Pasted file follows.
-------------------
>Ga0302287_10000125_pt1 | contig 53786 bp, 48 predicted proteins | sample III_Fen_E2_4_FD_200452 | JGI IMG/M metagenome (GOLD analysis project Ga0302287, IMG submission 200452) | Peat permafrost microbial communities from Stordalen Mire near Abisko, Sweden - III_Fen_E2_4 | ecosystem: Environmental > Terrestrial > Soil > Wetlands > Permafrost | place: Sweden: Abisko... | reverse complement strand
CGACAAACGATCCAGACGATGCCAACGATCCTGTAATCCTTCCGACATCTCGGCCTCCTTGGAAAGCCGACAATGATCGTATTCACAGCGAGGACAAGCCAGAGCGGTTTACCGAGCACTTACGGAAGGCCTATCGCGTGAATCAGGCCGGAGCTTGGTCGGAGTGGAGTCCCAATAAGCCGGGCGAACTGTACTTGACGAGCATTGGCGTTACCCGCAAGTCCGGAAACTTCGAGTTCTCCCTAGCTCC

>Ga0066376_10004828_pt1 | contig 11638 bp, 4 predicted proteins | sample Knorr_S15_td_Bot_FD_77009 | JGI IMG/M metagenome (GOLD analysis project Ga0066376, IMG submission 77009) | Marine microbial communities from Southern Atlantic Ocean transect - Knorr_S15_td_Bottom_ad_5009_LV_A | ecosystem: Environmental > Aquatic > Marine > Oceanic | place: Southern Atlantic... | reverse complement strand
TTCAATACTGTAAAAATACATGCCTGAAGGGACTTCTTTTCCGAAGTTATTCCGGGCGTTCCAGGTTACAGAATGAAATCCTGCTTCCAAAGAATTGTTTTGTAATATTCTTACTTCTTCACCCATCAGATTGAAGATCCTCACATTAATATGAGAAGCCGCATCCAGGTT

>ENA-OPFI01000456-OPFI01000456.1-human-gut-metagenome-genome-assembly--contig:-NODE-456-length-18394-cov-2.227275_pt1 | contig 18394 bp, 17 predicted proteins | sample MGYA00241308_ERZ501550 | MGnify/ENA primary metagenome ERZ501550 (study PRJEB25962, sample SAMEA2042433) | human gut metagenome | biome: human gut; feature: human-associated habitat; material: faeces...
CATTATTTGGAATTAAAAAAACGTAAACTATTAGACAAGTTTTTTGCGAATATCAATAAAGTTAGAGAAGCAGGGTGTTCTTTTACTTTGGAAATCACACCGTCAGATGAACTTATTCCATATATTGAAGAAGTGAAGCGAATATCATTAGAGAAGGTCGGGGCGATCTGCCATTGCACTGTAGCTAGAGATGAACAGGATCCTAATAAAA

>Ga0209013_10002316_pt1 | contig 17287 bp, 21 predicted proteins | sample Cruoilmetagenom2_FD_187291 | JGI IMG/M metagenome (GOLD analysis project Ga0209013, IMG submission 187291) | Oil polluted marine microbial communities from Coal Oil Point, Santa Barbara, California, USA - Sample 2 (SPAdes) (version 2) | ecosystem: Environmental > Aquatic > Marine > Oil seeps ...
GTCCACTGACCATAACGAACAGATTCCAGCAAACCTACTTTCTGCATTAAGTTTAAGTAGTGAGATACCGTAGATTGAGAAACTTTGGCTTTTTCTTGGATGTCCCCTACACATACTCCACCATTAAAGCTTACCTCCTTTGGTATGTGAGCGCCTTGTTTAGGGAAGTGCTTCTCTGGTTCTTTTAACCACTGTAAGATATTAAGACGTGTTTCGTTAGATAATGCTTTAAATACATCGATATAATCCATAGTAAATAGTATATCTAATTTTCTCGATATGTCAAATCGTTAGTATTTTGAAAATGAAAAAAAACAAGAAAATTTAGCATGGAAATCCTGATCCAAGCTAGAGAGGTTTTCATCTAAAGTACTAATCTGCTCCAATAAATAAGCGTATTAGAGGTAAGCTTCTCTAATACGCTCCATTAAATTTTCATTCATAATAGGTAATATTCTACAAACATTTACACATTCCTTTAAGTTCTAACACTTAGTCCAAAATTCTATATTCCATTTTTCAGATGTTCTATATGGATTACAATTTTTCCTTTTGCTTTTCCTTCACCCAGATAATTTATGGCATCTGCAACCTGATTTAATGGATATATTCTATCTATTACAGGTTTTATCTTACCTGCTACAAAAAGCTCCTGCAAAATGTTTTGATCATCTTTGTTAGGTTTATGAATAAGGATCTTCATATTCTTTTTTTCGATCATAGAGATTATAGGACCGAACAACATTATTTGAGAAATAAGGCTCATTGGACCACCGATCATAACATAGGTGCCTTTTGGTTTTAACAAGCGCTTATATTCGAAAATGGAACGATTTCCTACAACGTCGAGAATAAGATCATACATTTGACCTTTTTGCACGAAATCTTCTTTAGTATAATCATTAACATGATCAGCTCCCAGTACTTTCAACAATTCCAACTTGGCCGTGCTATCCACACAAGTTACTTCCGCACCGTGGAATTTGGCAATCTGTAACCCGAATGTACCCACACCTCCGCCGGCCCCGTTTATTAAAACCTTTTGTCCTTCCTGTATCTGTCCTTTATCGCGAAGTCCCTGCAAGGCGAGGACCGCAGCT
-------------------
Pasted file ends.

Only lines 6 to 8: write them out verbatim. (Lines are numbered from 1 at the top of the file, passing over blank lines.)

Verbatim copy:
CATTATTTGGAATTAAAAAAACGTAAACTATTAGACAAGTTTTTTGCGAATATCAATAAAGTTAGAGAAGCAGGGTGTTCTTTTACTTTGGAAATCACACCGTCAGATGAACTTATTCCATATATTGAAGAAGTGAAGCGAATATCATTAGAGAAGGTCGGGGCGATCTGCCATTGCACTGTAGCTAGAGATGAACAGGATCCTAATAAAA

>Ga0209013_10002316_pt1 | contig 17287 bp, 21 predicted proteins | sample Cruoilmetagenom2_FD_187291 | JGI IMG/M metagenome (GOLD analysis project Ga0209013, IMG submission 187291) | Oil polluted marine microbial communities from Coal Oil Point, Santa Barbara, California, USA - Sample 2 (SPAdes) (version 2) | ecosystem: Environmental > Aquatic > Marine > Oil seeps ...
GTCCACTGACCATAACGAACAGATTCCAGCAAACCTACTTTCTGCATTAAGTTTAAGTAGTGAGATACCGTAGATTGAGAAACTTTGGCTTTTTCTTGGATGTCCCCTACACATACTCCACCATTAAAGCTTACCTCCTTTGGTATGTGAGCGCCTTGTTTAGGGAAGTGCTTCTCTGGTTCTTTTAACCACTGTAAGATATTAAGACGTGTTTCGTTAGATAATGCTTTAAATACATCGATATAATCCATAGTAAATAGTATATCTAATTTTCTCGATATGTCAAATCGTTAGTATTTTGAAAATGAAAAAAAACAAGAAAATTTAGCATGGAAATCCTGATCCAAGCTAGAGAGGTTTTCATCTAAAGTACTAATCTGCTCCAATAAATAAGCGTATTAGAGGTAAGCTTCTCTAATACGCTCCATTAAATTTTCATTCATAATAGGTAATATTCTACAAACATTTACACATTCCTTTAAGTTCTAACACTTAGTCCAAAATTCTATATTCCATTTTTCAGATGTTCTATATGGATTACAATTTTTCCTTTTGCTTTTCCTTCACCCAGATAATTTATGGCATCTGCAACCTGATTTAATGGATATATTCTATCTATTACAGGTTTTATCTTACCTGCTACAAAAAGCTCCTGCAAAATGTTTTGATCATCTTTGTTAGGTTTATGAATAAGGATCTTCATATTCTTTTTTTCGATCATAGAGATTATAGGACCGAACAACATTATTTGAGAAATAAGGCTCATTGGACCACCGATCATAACATAGGTGCCTTTTGGTTTTAACAAGCGCTTATATTCGAAAATGGAACGATTTCCTACAACGTCGAGAATAAGATCATACATTTGACCTTTTTGCACGAAATCTTCTTTAGTATAATCATTAACATGATCAGCTCCCAGTACTTTCAACAATTCCAACTTGGCCGTGCTATCCACACAAGTTACTTCCGCACCGTGGAATTTGGCAATCTGTAACCCGAATGTACCCACACCTCCGCCGGCCCCGTTTATTAAAACCTTTTGTCCTTCCTGTATCTGTCCTTTATCGCGAAGTCCCTGCAAGGCGAGGACCGCAGCT